This week’s guru
Feisty mayor gives hacks the bird
It is said that you should never work with children or animals. Guru has had
numerous management seminars interrupted by little tykes, and can only agree.
The kindergarten-speaking circuit just isn’t what it used to be.
However, two stories prove that Dr Doolittle may have been on to something.
Take, for example, the mayor of Ecuador’s biggest city, who has hired a parrot
to speak on his behalf when he is asked ‘undesirable questions’.
Jaime Nebot, mayor of Guayaquil, wheeled out the parrot to speak to
journalists. "Here is the parrot that will be in charge to answer all the
undesirable questions that I have no time to answer," he said. "Some
people only approach me with nonsense talk, so the parrot will answer back in
the same way."
And would your staff show the dedication and coherence of the animals in the
charge of llama farmer, Graham Bailey? He fell in a rabbit hole on his farm
near Kettering, Northants, and was stranded for two hours before the emergency
services were called.
His four loyal llamas leapt to his aid and formed a cordon to prevent any
further harm coming to him. Unfortunately, Milo, Bertie, Horatio and Felix,
refused to let the ambulance crews anywhere near him.
Sleeping partner may be out on ear
John D Bellenie, personnel manager at the State Bank of India (UK), admitted
what many of us know to be true by e-mailing Guru about a survey regarding what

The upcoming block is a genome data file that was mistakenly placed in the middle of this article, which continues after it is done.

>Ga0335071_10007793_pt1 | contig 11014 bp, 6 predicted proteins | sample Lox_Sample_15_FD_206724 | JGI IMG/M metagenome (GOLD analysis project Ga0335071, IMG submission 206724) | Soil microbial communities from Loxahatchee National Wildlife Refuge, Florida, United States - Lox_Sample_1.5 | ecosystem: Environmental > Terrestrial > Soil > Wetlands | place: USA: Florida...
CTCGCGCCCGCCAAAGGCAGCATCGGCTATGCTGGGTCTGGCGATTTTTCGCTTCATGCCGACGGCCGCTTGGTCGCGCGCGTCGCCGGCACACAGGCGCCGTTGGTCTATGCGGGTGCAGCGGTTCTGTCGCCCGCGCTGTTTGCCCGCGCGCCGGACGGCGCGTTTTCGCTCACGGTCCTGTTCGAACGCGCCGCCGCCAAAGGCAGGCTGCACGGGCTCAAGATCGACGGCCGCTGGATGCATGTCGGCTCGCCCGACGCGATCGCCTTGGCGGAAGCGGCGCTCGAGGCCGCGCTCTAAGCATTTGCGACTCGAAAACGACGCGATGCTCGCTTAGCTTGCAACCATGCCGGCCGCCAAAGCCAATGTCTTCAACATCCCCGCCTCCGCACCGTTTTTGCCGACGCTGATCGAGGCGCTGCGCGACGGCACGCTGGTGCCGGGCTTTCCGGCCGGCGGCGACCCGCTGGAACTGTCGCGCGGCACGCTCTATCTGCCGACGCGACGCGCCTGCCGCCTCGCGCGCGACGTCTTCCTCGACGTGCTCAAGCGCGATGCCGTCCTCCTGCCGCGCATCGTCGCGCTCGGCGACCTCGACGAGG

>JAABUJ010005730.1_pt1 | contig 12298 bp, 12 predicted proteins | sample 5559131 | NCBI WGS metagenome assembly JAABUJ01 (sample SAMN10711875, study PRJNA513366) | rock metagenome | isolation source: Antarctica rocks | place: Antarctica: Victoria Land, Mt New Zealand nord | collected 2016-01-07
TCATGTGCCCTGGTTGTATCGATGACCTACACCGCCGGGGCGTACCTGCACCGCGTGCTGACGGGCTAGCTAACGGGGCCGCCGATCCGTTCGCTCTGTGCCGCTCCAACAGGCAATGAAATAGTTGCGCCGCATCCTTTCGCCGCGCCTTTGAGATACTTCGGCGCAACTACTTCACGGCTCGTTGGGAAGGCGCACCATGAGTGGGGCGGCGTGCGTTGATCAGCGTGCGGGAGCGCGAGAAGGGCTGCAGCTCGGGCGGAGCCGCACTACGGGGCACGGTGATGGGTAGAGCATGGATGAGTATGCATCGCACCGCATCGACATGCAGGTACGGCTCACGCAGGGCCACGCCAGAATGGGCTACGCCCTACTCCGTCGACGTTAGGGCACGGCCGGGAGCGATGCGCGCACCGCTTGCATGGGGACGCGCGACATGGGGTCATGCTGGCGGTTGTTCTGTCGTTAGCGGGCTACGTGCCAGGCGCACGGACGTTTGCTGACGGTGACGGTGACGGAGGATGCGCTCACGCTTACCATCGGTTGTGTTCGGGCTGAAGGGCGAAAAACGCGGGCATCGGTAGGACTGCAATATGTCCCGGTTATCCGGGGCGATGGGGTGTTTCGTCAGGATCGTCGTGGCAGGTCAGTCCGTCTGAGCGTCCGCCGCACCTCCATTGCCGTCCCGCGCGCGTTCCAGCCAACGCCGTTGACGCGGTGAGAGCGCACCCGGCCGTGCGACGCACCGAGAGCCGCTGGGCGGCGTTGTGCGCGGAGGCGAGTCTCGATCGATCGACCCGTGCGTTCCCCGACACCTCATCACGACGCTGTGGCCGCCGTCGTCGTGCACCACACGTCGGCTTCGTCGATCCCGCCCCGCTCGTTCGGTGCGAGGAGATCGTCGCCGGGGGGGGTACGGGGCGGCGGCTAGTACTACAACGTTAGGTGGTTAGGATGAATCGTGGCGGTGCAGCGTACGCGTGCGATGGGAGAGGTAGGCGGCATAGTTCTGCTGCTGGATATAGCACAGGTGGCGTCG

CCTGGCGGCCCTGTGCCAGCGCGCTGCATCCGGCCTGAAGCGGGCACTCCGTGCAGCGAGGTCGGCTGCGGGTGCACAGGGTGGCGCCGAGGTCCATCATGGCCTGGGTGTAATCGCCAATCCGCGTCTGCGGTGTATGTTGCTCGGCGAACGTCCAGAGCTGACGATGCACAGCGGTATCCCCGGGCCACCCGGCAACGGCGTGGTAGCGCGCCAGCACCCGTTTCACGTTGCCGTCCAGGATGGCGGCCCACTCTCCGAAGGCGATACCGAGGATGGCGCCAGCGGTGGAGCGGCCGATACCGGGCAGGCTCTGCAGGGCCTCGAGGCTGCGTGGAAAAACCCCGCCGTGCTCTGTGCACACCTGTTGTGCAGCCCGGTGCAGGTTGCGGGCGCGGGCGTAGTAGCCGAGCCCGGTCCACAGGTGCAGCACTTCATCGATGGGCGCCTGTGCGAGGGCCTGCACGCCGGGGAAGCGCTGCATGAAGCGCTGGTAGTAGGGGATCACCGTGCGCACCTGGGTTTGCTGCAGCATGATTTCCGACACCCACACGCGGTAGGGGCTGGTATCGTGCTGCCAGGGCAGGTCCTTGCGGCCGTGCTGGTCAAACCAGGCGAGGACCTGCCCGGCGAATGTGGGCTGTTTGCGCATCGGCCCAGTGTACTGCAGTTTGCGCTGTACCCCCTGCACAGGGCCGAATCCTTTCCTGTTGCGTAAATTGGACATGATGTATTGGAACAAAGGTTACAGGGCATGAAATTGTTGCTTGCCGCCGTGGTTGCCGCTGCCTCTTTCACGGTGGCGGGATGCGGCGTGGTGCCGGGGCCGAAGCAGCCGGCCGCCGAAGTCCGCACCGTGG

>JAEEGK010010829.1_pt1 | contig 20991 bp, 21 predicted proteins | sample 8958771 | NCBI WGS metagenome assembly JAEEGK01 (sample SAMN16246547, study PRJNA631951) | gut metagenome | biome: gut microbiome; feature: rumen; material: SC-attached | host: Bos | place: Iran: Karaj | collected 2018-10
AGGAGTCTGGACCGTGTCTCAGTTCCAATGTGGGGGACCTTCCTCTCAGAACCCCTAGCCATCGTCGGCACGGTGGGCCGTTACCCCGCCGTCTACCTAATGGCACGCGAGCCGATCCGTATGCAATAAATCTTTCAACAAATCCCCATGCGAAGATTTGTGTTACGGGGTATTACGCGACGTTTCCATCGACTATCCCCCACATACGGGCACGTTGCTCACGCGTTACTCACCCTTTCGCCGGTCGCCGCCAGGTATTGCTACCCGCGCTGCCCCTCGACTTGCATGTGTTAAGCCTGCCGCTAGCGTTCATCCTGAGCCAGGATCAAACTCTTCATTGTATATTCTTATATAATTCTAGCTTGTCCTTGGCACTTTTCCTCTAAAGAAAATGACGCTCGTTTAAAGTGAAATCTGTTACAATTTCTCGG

UK workers do when faced with a boring meeting:
I was alarmed at the lack of honesty among those responding to the ACT
survey, particularly as we all know that personnel is renowned for its honesty!
I can only assume that none of the respondents were from the function.
Nowhere does it mention a percentage of those who take a nap. Perhaps I
am the only one who attends afternoon meetings, arranged by others to impress
attendees with how brilliantly they are performing and to give them the
opportunity to blame others for the fact they are not. My personal record to
date is sleeping through 50 per cent of a meeting.
Guru hopes that by printing this letter, Mr Bellenie’s meeting problems will
be over; as it is unlikely he will be invited to any more meetings (apart,
per-haps, from the one to explain the details of a P45 to him).
Love in the fast lane for hospital workers
A Norwegian hospital is hoping to lift employees’ spirits by providing
facilities for a bit of R&R next to the A&E.
St Olav’s Hospital in Trondheim has opened ‘kiss and drive’ lanes so staff
can say goodbye to loved ones without blocking ambulances. Managers hope that
providing a place for a kiss goodbye will stop traffic impeding the kiss of
life in the emergency entrance.
The special lanes on both sides of the road have pink hearts painted on the
pavement and will serve the needs of the hospital’s 5,500 staff.
"A kiss is a good way to start the day," states a brochure that
urges staff not to "get in the way" while they are doing it.
E-mail is the key to most office friction
Alienating people at work is something Guru knows a little bit about.
Whether it is refusing to let Guru smoke cigars at his desk or complaints about
Guru’s hammock between the yucca plants, some people really know how to rub
Guru up the wrong way.
Just in time, recruitment consultancy Office Angels has released a study on
how not to alienate people at work. The top five pet hates are listed below:
– 85 per cent hate being e-mailed by people who sit three feet away
– 75 per cent are frustrated by people who listen to voicemails on
– 71 per cent are irritated by colleagues who swear at their computer
– 68 per cent are annoyed by people’s choice of radio station
– 60 per cent are frustrated by colleagues who don’t share tea-making
You have been warned.